Rammed Earth in Gardens

rammed earth sustainable and beautiful for a week or 1,000 years


Rammed earth walls have featured in high profile and prize winning flower shows. Rammed earth is fast to build without making a lot of CO2 so there's no waste if you knock it down after a week, a month or a year. What's more you can use the material again to building something new.

But for garden designers it is the massive quality of the material, textures and colours, which attracts them to it for shows, it can be used to frame or show off a garden, the colours of the material can be chosen to suit.

Sarah Eberle created a garden for astronauts on Mars for a 600 day visit. It won 'Best in Show' because her research into the subject of what might grow, the effect it would have on the far from home astronauts and the available materials on Mars which include soils and water. She played with the look of the soils, combining different coloured clays and stones for strong visual effects.

With this job we had a day to work with the build team off site which gave Sarah the chance to look and feel the material and see what it could do in terms of mixes of colour and texture. So before the job went 'live' we had to train a team, order and make the mixes and design and


  Astronauts on Mars need a garden, rammed earth walls work well there, earth and water, both available...  

order the formwork. Once on site after the formwork was set up with the team and a quick refresher done they just got on and built it.

Sarah Price did something totally different and created a beautiful meadow in her prize winning garden. The back wall of rammed earth used a yellow coloured clay mixed with sand and aggregate. The colour was chosen from a chart and samples made to be sure she knew what she was getting.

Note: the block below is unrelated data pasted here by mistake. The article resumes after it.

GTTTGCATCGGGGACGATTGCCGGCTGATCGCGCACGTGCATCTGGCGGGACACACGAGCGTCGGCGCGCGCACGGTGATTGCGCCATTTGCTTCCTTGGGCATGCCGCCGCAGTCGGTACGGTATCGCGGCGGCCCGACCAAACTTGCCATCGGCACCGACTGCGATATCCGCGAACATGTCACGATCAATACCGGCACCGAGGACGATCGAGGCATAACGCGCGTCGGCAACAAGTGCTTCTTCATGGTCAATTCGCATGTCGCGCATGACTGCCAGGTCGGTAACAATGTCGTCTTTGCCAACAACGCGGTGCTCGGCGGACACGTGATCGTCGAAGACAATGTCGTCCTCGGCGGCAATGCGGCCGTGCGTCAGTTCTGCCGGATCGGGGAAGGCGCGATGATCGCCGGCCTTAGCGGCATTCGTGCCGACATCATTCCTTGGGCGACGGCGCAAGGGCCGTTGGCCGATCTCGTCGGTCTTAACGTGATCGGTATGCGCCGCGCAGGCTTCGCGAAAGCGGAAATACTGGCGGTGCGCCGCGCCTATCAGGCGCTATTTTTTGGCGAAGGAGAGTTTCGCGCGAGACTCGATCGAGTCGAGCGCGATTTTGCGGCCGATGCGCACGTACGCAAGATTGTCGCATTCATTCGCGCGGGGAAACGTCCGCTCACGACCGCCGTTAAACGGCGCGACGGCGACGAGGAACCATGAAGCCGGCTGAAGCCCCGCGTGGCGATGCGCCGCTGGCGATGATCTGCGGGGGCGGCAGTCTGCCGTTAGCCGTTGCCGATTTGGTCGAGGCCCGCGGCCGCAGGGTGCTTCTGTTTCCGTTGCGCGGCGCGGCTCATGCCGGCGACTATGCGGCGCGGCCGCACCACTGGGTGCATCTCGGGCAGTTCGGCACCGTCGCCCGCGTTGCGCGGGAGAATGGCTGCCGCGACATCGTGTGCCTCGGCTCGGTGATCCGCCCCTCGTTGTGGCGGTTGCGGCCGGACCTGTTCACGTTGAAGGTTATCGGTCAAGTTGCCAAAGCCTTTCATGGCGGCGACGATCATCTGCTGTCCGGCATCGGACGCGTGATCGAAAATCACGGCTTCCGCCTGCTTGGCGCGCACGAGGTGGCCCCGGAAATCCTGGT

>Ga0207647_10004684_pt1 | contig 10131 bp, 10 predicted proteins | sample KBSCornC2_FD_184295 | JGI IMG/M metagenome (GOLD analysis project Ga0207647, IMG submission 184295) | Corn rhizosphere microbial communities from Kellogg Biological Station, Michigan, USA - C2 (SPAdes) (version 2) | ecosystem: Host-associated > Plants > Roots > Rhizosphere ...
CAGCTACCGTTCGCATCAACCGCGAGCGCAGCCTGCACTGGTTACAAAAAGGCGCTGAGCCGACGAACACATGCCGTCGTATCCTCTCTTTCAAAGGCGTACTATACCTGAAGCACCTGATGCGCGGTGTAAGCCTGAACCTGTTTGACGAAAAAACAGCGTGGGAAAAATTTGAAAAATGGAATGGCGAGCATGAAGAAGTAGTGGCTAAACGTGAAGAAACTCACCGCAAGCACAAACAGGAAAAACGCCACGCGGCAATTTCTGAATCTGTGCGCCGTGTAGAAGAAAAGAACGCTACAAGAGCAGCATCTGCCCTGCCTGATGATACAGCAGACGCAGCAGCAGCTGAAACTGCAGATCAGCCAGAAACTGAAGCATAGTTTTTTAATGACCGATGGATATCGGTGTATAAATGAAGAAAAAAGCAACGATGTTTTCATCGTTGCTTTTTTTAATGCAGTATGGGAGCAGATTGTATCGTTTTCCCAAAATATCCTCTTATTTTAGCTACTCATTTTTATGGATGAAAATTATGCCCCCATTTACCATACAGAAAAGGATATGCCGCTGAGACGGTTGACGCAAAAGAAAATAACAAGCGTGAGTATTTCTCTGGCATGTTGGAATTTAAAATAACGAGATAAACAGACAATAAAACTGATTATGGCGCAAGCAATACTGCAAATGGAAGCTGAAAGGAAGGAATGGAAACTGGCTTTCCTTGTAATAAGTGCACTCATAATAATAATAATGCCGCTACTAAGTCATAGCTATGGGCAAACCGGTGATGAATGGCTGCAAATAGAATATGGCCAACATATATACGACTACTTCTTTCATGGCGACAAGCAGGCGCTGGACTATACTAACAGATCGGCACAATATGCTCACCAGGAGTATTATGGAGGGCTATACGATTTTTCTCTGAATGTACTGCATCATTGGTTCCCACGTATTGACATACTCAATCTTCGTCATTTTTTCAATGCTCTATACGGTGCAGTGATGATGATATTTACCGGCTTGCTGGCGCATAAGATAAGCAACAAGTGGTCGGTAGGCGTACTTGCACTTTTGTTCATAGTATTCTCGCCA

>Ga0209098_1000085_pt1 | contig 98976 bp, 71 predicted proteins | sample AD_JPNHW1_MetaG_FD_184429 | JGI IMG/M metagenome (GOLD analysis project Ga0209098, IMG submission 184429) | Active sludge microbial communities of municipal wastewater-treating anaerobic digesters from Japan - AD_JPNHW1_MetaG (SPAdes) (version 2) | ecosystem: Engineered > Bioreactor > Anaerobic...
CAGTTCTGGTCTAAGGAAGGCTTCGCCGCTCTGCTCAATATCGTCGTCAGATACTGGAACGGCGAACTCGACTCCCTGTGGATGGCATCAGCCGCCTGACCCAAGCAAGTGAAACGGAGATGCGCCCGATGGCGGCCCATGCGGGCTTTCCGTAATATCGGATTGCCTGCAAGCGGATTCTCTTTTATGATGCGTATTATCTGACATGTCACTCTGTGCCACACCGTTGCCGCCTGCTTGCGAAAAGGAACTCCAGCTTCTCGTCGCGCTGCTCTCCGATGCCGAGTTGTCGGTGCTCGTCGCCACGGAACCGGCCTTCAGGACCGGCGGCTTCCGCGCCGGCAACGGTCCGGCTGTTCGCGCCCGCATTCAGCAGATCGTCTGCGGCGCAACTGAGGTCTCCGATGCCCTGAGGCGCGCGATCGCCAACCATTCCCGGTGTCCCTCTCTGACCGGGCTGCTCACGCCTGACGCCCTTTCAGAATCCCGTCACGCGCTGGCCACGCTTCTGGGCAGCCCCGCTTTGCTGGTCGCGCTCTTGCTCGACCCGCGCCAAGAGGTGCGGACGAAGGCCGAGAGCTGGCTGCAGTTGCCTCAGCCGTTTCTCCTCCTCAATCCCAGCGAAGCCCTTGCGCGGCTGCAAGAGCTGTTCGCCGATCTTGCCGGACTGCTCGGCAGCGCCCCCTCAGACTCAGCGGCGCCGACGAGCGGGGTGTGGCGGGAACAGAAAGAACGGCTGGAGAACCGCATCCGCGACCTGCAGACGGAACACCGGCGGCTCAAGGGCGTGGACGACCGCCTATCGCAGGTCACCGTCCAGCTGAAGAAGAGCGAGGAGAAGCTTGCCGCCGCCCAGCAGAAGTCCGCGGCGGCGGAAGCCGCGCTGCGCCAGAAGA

The build team were once again all gardeners and completed the build in just over a day, barrowing the mix straight into the formwork earlier on and later filling with a mini digger. But significantly after we made up the mix and designed the formwork we taught the team on site, in a day.

Fiona Stephenson took a different approach again building a garden for the World Wildlife Fund at the Hampton Court Flower Show. Using chalk she designed a wall which represented a slice through chalk downland. With a stream running under the wall it was a striking metaphor of what happens when water is mined out of these eco-systems for industrial agriculture and other uses.

The chalk used was 'sight unseen' until we walked on site, a coarse mix from a site she was working on at the time. Using the material carefully we managed to build a wall to represent the geological layers of chalk in both colour and texture. Small by comparison with the other two gardens but also delivering a powerful environmental message.



    The choice of colour for the wall showed the flowers off to their best  




    Chalk downland in a wall, a stream runs under it